The VCAM-1 is an adhesion molecule involved in trafficking of inflammatory cells and lymphocytes. The increase of VCAM-1 was verified not only in the endothelium, but also in cortical tubules and glomeruli of murine lupus nephritis models (35). VCAM-1 was also elevated in the urine of mice with experimentally induced immune nephritis, showing a good correlation with disease activity (18) and the strains that developed more severe kidney disease also had higher urinary VCAM-1 levels (36). VCAM-1 expression increased significantly in the kidney of patients with LN, as detected by immunohistochemical and computer-imaging analyses techniques (17, 37). These findings suggest that elevated levels of uVCAM-1 in LN reflect increased of it production within the kidney as a consequence of active inflammation.
The ROC curve of uVCAM-1 demonstrated an AUC of 0.84 for all the participants and a cutoff of 47.2 ng/mgCr yielded a good sensitivity (74.2%) and specificity (74.2%) for the diagnosis of active LN. In our study, high uVCAM-1 levels reflected the presence of LN in SLE patients at least in the same way (C4 levels) or even better (C3 levels and anti-dsDNA antibodies) than clinical markers in widespread use. When combined with traditional LN biomarkers (C3, C4 and anti-dsDNA), uVCAM-1 increased sensitivity from 90.3–96.8%.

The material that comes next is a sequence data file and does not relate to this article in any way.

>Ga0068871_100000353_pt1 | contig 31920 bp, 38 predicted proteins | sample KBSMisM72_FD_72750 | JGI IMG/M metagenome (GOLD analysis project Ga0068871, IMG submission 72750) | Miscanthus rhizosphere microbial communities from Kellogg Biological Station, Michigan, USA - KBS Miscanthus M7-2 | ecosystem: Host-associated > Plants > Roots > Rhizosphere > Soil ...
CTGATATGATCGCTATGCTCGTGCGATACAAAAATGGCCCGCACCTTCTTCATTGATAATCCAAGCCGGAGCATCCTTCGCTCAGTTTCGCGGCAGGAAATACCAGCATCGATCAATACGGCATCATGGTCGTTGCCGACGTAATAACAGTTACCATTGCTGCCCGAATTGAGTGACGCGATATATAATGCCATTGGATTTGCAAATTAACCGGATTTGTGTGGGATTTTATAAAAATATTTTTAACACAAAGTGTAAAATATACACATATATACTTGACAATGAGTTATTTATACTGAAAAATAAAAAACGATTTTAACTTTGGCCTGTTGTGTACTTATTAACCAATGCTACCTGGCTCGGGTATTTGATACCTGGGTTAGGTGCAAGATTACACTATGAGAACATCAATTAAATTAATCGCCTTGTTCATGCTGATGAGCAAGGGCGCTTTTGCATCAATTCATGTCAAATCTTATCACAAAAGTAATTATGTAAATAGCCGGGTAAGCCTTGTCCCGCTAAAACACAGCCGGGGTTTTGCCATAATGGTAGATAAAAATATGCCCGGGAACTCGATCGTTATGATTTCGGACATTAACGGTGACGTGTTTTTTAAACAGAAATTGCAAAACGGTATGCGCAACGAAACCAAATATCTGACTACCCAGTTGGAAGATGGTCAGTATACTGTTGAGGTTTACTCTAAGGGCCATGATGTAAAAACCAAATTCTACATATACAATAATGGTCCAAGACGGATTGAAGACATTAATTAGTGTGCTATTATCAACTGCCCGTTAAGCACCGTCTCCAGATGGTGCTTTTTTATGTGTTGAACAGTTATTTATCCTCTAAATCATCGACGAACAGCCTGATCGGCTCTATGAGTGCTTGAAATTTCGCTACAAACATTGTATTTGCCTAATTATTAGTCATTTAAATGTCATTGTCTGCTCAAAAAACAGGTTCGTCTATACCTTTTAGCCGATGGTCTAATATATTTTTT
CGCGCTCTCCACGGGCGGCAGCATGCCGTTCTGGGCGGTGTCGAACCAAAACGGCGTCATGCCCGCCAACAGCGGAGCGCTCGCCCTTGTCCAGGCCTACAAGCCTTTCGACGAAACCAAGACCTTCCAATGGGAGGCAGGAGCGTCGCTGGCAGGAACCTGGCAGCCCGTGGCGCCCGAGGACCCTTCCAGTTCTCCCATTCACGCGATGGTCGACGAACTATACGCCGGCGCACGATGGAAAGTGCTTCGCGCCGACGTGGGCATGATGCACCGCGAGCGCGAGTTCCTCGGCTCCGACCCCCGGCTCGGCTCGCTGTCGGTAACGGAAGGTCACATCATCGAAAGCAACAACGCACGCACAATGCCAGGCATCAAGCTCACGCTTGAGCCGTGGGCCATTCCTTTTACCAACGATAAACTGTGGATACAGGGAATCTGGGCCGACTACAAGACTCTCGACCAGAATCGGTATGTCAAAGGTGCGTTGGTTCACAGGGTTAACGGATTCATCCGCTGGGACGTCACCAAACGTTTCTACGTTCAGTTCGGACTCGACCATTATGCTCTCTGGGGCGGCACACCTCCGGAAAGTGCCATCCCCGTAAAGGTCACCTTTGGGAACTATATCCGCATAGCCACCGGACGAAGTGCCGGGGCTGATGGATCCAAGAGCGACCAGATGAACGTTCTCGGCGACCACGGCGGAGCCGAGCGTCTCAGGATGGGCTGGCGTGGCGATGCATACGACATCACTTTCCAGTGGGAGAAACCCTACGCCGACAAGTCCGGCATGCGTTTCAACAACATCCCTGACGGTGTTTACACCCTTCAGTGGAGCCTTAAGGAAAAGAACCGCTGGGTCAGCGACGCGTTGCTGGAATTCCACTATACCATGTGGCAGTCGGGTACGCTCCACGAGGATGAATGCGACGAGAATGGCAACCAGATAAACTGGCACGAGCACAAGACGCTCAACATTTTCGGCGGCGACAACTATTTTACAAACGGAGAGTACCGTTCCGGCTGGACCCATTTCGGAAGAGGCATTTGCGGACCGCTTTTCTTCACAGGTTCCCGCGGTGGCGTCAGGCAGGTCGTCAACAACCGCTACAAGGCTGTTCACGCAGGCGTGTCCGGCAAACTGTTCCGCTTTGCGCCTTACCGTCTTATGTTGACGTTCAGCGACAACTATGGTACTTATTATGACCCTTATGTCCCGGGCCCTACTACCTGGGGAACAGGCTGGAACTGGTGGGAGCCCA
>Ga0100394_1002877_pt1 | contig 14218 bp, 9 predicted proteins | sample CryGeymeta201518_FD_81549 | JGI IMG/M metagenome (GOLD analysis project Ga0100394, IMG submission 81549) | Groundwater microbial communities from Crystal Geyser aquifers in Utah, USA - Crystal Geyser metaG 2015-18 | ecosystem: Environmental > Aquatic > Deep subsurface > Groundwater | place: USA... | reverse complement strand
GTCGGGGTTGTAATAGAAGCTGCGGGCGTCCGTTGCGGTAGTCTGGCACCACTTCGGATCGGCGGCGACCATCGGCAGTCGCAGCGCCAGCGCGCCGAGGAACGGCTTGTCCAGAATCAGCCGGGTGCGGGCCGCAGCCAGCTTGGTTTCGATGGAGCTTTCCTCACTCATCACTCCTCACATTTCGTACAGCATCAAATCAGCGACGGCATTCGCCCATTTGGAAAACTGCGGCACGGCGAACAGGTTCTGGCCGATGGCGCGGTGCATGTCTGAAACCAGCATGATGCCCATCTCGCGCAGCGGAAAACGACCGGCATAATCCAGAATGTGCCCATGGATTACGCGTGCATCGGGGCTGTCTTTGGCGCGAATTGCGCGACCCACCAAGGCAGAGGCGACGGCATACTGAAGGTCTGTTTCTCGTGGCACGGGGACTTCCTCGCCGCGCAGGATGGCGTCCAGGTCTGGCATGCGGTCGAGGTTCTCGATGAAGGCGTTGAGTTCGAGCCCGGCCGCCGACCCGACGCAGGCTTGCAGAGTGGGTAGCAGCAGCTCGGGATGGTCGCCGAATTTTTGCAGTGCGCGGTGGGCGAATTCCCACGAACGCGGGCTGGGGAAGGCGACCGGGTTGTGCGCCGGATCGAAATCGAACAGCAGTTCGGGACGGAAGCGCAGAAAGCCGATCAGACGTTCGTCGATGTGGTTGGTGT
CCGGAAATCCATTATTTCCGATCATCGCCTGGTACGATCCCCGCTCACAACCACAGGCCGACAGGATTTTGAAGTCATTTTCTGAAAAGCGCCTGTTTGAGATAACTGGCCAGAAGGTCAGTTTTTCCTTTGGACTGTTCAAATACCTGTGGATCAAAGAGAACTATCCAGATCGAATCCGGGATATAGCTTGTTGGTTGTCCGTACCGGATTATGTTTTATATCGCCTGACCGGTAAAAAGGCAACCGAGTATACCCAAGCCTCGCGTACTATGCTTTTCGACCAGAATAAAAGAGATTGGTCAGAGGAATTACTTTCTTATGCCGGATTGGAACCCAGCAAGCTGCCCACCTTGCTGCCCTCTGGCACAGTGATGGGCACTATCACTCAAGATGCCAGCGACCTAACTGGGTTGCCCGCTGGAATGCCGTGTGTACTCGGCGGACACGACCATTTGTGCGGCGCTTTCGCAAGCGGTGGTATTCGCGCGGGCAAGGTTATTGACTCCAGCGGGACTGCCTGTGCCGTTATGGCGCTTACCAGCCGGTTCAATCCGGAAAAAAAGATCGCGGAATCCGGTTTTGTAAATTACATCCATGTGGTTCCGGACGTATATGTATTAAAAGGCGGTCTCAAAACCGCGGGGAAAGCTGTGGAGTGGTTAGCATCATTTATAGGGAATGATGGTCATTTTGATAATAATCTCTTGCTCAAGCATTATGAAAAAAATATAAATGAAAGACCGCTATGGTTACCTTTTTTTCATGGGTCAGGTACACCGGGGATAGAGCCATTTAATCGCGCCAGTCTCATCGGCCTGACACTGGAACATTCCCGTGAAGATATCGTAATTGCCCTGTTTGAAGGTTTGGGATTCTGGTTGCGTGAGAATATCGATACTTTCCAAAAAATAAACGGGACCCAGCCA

In agreement with the work from MoK CC et al (20), we observed no difference between uVCAM-1 levels and nephritis class (proliferative with or without membranous vs pure membranous). We decide not to include patients with class I and II nephritis, which were not associated with VCAM-1 elevation in previous studies (14, 20). Some studies showed that elevated uVCAM-1 is not specific for SLE. It appears to be a marker of renal injury since other types of inflammatory nephritis (anti-neutrophil cytoplasmic antibodies-associated glomerulonephritis, for instance) also showed elevated levels of uVCAM-1 (12, 13). Therefore, patients with class V LN who had a sufficient degree of inflammation to fulfill the activity criteria would also be expected to have a significant increase in uVCAM-1 levels. A previous study that found higher levels of uVCAM-1 in proliferative classes did not compare them against pure class V, but with a group formed together with class II (38). This finding remains to be confirmed in larger numbers of patients displaying each of these histological subtypes.